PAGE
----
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Green Flip Flops
The Summer Shoe Debacle: A
Near Capital Offense
If you were to try and dream up a crime
to justify the outrage I just encountered at work, then I was found in
the broom closet with a half-dressed minor and an empty fifth of Vodka.
Only I wasn’t. The only offence I am guilty of committing is the
wearing of a pair of green flip-flops. Granted, they’re lime green
and covered with tufts of frilly plastic flower petals, but I hardly think
that makes me the scourge of American decency.
Which is why it surprised me that my coworker Cindy got
in such a tizzy over them. She was almost in tears. I don’t think
it was so much the flip-flops that bothered her. It must have been some
sort of principle. Well, I hated to see her suffer so, and besides, I
wanted to learn how not to offend. So I asked:
“What is it, exactly, that bothers you about these
“They’re just not professional,” replied
I paused long enough to consider my words.
“Cindy,” I said at last, “if I worked
at a bank or a law firm, I would agree: they’re not professional.
And I probably wouldn’t wear them. But Cindy, I work in a High School
special education classroom, where part of my job is to make kids laugh.
They’re fun shoes; think of them like… clown shoes.”
“But they’re not clown shoes, Loki,”
she countered; “they’re girls’ shoes.”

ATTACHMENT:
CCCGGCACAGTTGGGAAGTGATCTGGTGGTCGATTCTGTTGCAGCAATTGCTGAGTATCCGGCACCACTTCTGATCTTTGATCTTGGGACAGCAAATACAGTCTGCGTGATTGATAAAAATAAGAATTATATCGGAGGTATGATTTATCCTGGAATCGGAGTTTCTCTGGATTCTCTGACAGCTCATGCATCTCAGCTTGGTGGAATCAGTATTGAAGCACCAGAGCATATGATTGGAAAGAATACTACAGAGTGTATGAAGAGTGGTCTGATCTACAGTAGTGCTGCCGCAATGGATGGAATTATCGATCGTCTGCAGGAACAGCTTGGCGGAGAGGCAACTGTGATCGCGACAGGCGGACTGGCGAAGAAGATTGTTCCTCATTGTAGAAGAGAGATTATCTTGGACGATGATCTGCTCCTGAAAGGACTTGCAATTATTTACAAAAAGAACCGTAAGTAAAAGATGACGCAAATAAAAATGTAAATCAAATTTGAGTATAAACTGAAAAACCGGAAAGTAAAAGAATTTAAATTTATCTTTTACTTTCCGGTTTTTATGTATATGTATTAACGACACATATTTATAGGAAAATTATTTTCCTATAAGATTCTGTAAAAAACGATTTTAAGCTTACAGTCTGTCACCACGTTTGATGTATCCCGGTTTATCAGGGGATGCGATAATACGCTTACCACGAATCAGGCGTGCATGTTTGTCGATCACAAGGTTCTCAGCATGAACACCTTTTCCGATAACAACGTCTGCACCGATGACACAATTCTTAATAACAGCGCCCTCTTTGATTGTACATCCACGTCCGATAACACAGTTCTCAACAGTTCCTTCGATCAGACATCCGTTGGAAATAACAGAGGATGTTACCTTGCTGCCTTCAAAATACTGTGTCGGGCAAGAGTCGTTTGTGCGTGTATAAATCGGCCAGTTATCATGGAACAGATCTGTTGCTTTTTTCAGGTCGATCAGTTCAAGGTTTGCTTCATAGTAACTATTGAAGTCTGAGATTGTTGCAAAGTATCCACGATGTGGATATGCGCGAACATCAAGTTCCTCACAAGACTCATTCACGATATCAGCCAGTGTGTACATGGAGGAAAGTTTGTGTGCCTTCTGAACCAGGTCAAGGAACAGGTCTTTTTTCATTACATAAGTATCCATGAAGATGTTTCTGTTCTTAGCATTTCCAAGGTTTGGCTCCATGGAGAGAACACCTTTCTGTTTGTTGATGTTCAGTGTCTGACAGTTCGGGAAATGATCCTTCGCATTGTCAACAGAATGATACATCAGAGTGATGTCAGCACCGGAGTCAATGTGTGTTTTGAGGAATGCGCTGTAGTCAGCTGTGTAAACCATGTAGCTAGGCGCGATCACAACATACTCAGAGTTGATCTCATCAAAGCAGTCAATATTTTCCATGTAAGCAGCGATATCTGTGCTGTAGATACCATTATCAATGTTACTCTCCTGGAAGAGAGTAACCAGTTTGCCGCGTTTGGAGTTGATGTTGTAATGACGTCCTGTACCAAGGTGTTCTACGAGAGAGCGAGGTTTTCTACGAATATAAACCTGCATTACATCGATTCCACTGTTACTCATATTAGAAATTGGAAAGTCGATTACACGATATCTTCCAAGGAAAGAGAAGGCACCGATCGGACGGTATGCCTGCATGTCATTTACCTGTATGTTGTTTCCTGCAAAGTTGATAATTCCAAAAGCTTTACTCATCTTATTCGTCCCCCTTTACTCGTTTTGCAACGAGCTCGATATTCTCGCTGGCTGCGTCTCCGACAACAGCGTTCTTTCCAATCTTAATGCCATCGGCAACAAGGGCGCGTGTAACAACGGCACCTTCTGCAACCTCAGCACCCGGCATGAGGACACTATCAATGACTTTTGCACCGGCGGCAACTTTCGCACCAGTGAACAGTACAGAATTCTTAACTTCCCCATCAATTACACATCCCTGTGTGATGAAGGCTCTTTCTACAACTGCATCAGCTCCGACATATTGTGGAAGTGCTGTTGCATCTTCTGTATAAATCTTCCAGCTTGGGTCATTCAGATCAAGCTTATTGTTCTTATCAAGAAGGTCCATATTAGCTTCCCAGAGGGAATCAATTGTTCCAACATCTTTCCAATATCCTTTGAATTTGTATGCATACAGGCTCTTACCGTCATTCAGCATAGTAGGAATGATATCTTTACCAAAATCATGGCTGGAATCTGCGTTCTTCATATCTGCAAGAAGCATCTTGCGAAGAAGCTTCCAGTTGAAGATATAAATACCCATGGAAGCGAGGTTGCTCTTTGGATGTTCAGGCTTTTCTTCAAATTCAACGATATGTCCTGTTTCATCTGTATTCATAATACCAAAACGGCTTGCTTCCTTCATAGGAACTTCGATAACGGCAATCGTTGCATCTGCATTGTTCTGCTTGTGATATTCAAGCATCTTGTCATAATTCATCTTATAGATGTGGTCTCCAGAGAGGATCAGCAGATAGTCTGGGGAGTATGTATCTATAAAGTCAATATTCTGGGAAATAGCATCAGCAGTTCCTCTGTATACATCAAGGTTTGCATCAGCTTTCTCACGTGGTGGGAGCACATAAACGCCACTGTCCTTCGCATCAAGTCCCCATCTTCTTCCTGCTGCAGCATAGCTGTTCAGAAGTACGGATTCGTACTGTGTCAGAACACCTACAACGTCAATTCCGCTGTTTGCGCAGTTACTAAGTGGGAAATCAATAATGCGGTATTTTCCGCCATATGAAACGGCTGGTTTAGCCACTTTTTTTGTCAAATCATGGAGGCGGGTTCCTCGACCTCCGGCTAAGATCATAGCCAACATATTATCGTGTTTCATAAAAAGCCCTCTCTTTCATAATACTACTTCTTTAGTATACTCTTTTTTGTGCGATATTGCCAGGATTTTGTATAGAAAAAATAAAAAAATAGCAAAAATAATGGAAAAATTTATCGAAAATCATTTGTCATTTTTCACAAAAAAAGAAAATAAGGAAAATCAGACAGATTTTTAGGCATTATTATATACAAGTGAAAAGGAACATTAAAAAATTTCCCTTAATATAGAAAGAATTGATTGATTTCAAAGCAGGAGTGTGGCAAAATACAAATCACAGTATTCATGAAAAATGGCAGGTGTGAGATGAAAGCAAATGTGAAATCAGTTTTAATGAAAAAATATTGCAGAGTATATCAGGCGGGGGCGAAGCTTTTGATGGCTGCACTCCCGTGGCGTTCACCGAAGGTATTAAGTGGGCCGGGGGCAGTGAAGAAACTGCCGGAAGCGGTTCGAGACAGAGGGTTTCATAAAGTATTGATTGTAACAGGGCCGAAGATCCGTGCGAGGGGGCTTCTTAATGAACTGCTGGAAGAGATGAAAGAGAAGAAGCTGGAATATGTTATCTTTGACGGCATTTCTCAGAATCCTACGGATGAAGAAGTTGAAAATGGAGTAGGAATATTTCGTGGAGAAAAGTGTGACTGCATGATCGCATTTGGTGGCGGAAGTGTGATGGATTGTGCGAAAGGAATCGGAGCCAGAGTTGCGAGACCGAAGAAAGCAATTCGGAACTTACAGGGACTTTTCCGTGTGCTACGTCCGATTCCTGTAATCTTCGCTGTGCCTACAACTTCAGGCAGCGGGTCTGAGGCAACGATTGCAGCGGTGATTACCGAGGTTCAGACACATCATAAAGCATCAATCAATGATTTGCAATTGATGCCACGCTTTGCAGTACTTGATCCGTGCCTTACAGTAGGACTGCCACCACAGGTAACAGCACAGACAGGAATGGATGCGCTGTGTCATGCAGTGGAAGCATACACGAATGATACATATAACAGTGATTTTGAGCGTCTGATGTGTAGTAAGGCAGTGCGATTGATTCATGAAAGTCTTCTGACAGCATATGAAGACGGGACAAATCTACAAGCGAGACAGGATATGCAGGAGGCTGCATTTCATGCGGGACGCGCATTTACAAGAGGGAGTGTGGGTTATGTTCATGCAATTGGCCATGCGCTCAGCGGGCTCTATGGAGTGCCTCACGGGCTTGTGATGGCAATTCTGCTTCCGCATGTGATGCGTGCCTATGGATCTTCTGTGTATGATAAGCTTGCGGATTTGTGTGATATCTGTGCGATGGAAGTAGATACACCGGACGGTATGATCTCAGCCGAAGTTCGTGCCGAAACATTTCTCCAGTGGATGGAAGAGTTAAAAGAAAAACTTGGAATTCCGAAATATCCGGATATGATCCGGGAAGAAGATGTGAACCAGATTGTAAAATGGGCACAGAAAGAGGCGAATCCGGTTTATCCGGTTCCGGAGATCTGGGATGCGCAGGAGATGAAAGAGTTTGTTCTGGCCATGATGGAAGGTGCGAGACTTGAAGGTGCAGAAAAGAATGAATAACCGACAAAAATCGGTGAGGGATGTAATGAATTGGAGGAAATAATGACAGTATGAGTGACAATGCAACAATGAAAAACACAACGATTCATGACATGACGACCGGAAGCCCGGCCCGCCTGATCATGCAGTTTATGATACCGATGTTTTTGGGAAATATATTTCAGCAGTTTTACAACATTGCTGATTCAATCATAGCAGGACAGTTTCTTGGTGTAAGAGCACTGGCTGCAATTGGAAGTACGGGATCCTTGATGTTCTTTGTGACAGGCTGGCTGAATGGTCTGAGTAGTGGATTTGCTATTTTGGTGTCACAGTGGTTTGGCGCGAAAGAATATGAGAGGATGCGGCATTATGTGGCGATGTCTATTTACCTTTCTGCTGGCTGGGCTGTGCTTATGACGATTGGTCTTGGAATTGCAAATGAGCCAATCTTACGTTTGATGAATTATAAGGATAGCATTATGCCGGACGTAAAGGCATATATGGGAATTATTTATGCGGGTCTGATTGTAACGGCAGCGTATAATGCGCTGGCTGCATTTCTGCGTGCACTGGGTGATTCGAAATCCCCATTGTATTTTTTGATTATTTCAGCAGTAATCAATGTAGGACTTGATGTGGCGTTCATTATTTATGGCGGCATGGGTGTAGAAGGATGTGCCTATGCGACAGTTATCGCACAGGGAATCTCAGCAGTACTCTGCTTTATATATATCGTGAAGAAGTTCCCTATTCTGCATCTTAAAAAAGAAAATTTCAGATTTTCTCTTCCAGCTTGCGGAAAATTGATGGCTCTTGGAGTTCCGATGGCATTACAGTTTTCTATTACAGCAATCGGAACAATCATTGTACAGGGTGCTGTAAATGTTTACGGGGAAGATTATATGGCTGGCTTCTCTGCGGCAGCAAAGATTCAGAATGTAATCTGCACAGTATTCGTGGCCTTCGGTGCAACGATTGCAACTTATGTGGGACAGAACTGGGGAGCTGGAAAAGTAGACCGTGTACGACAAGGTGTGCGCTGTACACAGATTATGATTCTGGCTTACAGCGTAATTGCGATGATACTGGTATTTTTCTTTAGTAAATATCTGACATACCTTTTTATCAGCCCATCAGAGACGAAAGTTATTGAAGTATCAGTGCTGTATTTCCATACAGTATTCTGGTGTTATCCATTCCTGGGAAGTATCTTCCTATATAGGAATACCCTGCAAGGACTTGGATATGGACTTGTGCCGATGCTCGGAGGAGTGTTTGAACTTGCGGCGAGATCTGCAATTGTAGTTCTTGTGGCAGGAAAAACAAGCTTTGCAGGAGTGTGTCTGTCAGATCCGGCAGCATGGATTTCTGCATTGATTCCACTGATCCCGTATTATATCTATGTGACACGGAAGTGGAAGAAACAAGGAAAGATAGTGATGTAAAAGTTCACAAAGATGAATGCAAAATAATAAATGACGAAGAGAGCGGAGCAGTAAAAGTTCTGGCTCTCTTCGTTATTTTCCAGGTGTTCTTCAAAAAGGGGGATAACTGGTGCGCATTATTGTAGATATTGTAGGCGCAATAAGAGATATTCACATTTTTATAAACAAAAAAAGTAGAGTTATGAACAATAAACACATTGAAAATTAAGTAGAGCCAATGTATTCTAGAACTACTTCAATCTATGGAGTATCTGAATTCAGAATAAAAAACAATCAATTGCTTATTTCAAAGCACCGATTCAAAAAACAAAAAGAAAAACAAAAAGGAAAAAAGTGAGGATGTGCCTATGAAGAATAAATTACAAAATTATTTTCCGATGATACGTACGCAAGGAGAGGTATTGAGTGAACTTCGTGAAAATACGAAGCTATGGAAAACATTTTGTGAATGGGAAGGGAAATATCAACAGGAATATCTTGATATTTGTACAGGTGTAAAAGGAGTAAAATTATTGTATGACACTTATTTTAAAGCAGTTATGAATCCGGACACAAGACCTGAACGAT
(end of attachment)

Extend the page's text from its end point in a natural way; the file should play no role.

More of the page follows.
Her comment revealed something fundamental to understanding
her distaste, but to understand this, one must first understand Cindy.
You see, Cindy is our resident conservative, possessed of a conventional
sense of right and wrong that is virulently absolutist. Some might say
that she had “great moral clarity.” Furthermore, Cindy is
a born-again Christian, tethered by a sense of fate and duty, to an unfulfilling
marriage. To a person like Cindy there are clear rules, and there are
consequences for rule breakers. If I could just go out and wear whatever
shoes I pleased, no matter how frilly or gender inappropriate, the implications
were potentially shattering. I could hear her brain spinning: if a
man can wear those flip-flops and not be struck down by a bolt of brimstone,
just think what I’ve missed out on. I’ve wasted twenty years
cooking meatloaf and servicing a man I hate – I could have been
a CEO. Aaargh! Then I heard her crippling self-doubt give way to
vindictiveness. No. He must not be allowed to get away with those
shoes. He must be stopped!
Before she could lash out, I continued, “Well Cindy,
I’m sorry they bother you so much, but I really like these flip-flops.
“Well,” said Cindy, “I guess you just
don’t care what people think.”
She meant those words to sting, but finally here was
a point that Cindy was absolutely right on. I really didn’t care
what other people thought. I had labored under the delusion that this
was the result of self-assurance, and a quality to strive for. But I was
wrong on that point too. Apparently, living in a state of constant fear
of judgment is a Christian virtue.
I told Cindy that, since they bothered her so much, I
wouldn’t wear them again.
She seemed comforted.
And I was comforted by the knowledge that I had a pair exactly like them (except in fire-engine-red) at home. I wore them today with my red and white piped cowboy shirt and a Stetson hat, just in case any brimstone fell.